today in black history

June 22, 2017

Stellar television journalist, the late Ed Bradley, graduate of Cheyney State University, was born on this date in 1941 in Philadelphia.

Mauling in Ann Arbor

POSTED: October 18, 2009, 12:00 am

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Lopsided scores are not unusual in college football, particularly when a weaker opponent goes up against a gridiron powerhouse. Still, what took place on Saturday in the “Big House” in Ann Arbor, Michigan reveals more than just a competitive advantage. For the sake of a big payday, Division I-AA historically Black Delaware State University traveled to the legendary University of Michigan stadium to play the Division I-A Wolverines. No one expected Delaware State to win but its losing 63-6, and Michigan rolling up a record 727 yards of total offense, came as somewhat of a surprise. After all, football is football, but Delaware State was mauled to the point of it being unrecognizable as a football team.

“There is no shame in losing but there is something unseemly about pocketing a check, no matter the good intent, and compromising the time, talent, and dignity of young athletes who deserve better.”

The score masks an even greater problem. Intercollegiate athletics on historically Black college campuses are suffering. No longer do schools like Delaware State, Grambling, Florida A & M, Morgan State and Southern automatically attract and retain the elite of high school football players. Once campuses such as Michigan, Alabama, Penn State, Notre Dame, USC and other perennial powers opened their doors to Black athletes, a literal power drain took place on HBCU campuses. Starved for players and for cash to maintain football programs against other pressing needs, some of these schools have resorted to what are literally suicide missions in taking on Division I-A schools for the sake of a big payday. Even if it means surrendering a home game against an opponent that could have provided a more competitive contest for the Black college program, as it did for Delaware State.

The running line about these Black college programs taking on much larger schools is that it helps make the HBCU more competitive. Hardly so. While the university receives a nice check, the players on the field are humiliated, the legacy of Black college football takes a hit, and alumni are left scratching their head and wondering why. It is particularly frustrating knowing that schools such as Michigan have athletic budgets, more precisely budgets for the football program, that rival the budgets of multiple academic programs on many Black college campuses. With the exception of a “bowl classic,” the number of people in Michigan’s stadium for one game far exceeds the total number of fans most Black college teams will play before at home during a four-year span. The resource disparity alone makes these contests utterly ridiculous and shameful.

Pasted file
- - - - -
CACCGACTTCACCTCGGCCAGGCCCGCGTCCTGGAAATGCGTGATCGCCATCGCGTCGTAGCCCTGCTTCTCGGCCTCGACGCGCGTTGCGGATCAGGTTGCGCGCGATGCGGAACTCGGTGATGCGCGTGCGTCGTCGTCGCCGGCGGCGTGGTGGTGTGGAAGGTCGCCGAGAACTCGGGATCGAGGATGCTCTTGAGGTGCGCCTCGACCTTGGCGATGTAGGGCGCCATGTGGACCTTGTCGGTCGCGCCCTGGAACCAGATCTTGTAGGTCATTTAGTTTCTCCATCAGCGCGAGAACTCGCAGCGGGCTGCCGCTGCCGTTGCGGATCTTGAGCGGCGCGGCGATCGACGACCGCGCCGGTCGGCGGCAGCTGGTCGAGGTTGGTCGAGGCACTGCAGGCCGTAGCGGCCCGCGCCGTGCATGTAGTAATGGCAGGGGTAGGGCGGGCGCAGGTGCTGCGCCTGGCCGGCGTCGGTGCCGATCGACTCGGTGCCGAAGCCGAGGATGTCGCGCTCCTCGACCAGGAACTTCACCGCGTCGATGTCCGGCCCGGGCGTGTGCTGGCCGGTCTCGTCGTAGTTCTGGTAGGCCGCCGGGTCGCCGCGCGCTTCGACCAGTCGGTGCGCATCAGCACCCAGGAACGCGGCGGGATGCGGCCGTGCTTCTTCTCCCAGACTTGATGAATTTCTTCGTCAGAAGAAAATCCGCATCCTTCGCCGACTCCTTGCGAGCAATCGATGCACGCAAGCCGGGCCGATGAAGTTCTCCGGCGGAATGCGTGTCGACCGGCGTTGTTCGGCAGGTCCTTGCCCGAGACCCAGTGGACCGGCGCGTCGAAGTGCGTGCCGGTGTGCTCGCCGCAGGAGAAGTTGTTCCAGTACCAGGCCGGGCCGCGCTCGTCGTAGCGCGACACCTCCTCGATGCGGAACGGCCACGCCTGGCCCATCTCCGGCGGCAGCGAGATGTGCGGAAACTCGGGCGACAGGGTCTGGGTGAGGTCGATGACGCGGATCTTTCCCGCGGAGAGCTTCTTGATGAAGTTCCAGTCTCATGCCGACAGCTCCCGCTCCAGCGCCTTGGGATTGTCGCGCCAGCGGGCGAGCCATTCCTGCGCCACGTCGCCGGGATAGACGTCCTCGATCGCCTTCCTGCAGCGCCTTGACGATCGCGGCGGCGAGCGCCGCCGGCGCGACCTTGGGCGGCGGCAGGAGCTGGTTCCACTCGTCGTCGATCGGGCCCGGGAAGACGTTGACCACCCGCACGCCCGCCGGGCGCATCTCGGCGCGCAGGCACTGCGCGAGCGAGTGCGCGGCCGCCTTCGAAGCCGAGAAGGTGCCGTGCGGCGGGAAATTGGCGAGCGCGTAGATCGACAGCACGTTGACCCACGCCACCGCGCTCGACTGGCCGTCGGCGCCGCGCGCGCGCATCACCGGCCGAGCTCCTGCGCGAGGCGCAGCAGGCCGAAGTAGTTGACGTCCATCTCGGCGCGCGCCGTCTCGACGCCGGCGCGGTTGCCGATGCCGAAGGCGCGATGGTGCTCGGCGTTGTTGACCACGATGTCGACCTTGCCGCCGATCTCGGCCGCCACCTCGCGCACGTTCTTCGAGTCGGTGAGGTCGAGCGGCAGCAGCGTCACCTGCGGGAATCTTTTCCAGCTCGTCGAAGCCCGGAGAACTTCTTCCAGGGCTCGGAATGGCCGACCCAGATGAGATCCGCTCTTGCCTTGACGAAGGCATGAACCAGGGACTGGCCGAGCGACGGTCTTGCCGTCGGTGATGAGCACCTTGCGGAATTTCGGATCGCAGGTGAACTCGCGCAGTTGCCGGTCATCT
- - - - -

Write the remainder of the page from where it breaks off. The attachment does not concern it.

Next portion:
In many ways, the disparity on the field mirrors the overall disparity between HBCUs and traditionally white institutions. Public Black colleges like Delaware State still are dramatically underfunded compared to their white peers, and lack many of the amenities found on larger campuses. While some states have increased support for public HBCUs, the gap is so wide and the number of years of underfunding so long, that Black colleges are still playing catch-up. What is true on the academic landscape, is true on the competitive playing field of college sport. What those Delaware State players witnessed walking into the Michigan bowl, which seats and regularly holds 100,000 fans for home games was an athletic environment that rivals a professional football franchise. There is nothing, on any HBCU campus in the nation, which rivals it. Still, HBCUs are a national treasure for their ability to produce graduates who make their mark in our nation and internationally.

This is not a knock against football programs at historically Black colleges. Rather, it is a plea for them to return to their roots, compete against each other and similar sized opponents, and rely on their unique history and track record for graduating Black students as their strongest recruitment tools. There is no shame in losing but there is something unseemly about pocketing a check, no matter the good intent, and compromising the time, talent, and dignity of young athletes who deserve better.

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